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Pervious Concrete Pavement 4825 Butler Road, Glyndon Maryland. Demonstration Panel October 12, 2007. Pervious Concrete Pavement 4825 Butler Road, Glyndon Maryland. Pervious Concrete Pavement 4825 Butler Road, Glyndon Maryland. Pervious Pavement Section. Underdrains. Inlet Detail.

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Pervious Concrete Pavement 4825 Butler Road, Glyndon Maryland

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Pervious concrete pavement 4825 butler road glyndon maryland l.jpg

Pervious Concrete Pavement4825 Butler Road, Glyndon Maryland


Demonstration panel october 12 2007 l.jpg

Demonstration PanelOctober 12, 2007


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Pervious Concrete Pavement4825 Butler Road, Glyndon Maryland


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Pervious Concrete Pavement4825 Butler Road, Glyndon Maryland


Pervious pavement section l.jpg

Pervious Pavement Section


Underdrains l.jpg

Underdrains


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Inlet Detail


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Observation Wells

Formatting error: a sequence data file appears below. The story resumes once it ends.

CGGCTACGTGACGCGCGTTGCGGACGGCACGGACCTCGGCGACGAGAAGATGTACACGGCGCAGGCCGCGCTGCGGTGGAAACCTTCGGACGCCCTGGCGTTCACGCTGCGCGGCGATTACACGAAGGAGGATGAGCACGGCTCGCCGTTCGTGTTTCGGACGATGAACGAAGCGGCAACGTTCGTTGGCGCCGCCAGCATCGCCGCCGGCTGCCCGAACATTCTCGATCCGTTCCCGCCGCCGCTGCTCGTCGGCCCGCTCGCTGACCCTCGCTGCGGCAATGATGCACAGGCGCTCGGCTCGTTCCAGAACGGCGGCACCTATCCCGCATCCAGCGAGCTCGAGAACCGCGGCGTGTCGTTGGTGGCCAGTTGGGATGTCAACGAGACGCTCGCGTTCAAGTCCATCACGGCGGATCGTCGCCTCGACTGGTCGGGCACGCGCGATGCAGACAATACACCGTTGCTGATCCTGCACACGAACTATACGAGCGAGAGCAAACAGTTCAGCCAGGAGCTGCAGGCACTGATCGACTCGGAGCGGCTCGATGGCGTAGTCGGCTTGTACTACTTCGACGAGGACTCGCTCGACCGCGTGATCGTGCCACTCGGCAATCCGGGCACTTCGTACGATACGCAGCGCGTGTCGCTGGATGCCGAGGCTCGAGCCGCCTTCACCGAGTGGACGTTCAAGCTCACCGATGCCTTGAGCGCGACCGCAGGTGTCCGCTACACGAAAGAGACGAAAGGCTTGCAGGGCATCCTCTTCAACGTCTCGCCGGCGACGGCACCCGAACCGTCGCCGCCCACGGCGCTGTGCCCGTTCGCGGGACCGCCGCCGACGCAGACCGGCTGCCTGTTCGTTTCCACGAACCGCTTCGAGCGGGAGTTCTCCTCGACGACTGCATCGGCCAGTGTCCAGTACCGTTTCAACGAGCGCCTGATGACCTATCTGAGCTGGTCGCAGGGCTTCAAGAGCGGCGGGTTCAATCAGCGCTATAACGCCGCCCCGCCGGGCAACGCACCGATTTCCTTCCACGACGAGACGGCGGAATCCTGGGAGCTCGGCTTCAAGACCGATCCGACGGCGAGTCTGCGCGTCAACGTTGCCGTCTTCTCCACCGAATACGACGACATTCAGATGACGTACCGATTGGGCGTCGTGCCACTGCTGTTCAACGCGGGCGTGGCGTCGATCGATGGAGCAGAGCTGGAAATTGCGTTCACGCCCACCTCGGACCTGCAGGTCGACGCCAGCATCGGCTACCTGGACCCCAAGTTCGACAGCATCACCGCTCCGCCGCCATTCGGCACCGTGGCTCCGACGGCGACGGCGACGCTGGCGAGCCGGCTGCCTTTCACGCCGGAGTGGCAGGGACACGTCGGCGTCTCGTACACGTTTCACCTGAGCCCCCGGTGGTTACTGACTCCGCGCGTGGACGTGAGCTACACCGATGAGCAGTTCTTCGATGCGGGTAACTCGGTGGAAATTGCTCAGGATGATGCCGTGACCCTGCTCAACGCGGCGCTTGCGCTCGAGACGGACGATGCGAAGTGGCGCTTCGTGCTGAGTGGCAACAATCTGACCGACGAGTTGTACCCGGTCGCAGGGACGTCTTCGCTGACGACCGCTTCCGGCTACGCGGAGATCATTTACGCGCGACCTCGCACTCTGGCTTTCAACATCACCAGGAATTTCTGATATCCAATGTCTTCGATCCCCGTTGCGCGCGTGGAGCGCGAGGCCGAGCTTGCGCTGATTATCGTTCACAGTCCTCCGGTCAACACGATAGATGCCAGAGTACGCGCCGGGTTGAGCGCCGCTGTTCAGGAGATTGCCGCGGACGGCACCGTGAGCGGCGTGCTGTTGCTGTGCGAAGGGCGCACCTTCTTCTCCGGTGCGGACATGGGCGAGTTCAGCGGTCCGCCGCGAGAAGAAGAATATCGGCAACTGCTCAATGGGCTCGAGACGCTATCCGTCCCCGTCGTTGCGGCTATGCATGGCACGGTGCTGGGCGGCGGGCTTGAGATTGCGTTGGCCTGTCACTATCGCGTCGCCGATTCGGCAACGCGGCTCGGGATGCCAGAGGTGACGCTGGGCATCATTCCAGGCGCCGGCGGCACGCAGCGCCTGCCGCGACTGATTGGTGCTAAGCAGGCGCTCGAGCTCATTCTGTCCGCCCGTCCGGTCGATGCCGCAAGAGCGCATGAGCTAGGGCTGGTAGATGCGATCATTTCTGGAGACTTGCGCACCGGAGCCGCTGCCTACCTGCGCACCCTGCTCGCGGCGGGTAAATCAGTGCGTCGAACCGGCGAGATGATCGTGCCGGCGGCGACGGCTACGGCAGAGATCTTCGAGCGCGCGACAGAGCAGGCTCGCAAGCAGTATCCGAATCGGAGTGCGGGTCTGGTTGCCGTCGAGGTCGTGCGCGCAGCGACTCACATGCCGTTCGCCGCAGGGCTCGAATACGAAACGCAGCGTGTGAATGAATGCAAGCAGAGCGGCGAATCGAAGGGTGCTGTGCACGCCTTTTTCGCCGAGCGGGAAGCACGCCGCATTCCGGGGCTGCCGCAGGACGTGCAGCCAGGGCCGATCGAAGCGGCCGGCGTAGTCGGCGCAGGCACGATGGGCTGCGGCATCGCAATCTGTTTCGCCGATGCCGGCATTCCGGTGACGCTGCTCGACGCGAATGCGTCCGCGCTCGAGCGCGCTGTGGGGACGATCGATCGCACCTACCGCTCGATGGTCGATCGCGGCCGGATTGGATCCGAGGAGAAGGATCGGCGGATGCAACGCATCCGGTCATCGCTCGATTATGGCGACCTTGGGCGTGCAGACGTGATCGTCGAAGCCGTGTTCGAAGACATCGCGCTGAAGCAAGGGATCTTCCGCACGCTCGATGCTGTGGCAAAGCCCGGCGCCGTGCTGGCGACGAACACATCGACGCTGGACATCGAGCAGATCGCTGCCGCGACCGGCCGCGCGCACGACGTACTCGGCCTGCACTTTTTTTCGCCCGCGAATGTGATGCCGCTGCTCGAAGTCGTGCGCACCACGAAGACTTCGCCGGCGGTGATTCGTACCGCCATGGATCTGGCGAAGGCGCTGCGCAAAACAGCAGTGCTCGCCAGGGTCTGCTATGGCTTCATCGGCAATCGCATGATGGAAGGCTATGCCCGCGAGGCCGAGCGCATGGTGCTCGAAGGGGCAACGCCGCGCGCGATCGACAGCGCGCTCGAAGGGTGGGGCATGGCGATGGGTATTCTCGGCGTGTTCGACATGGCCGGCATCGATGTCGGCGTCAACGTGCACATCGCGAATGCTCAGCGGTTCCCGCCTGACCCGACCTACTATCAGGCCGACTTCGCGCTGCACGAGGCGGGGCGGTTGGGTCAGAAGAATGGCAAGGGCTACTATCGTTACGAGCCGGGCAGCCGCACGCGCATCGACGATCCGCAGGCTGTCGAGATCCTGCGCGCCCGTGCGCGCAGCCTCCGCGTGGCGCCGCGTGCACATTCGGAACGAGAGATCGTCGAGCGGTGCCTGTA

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Pervious Concrete Pavement4825 Butler Road, Glyndon Maryland

Work

In

Progress


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Specifications and Testing forPervious Concrete

  • Rod Meyers, P.E., CDT, BASF

  • Matt Cockerham, North Star


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Specifications and Testing forPervious Concrete

  • Desired Plastic Properties

  • Desired In Place Properties

  • Common Specification Provisions


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Desired Plastic PropertiesBatching Consistency

ASTM C 143,

Slump Test,

does not apply


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Desired Plastic PropertiesStable Paste

  • Improves

    permeability

  • Improves abrasion resistance

  • Improves cold weather durability


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Desired Plastic PropertiesWorkability

  • Maintains w/cm

  • Permits timely unloading, placement, finishing, and curing


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Desired In Place PropertiesPercolation

3 to 5 gal/ft2/min

= 288 in./hr to

480 in./hr

= 4.8 in./min to

3.2 in/min


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Desired In Place PropertiesPercolation

  • ASTM developing test method to measure percolation

  • Constant head method


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Percolation as a Function of Void Content


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Measuring VoidsTesting Fresh Density

  • Sample in accordance with ASTM C 172

  • Sample every 100 cubic yards

  • Within +/- 5 lb/ft3 of specified density


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Testing Fresh DensityASTM C1688 Density and Void Content of Freshly Mixed Pervious Concrete

  • 0.25 ft3 measure (standard air pot)

  • Standard Proctor Hammer

  • Fill in two lifts

  • Drop hammer 20 times/lift


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Testing Fresh DensityAlternate Methods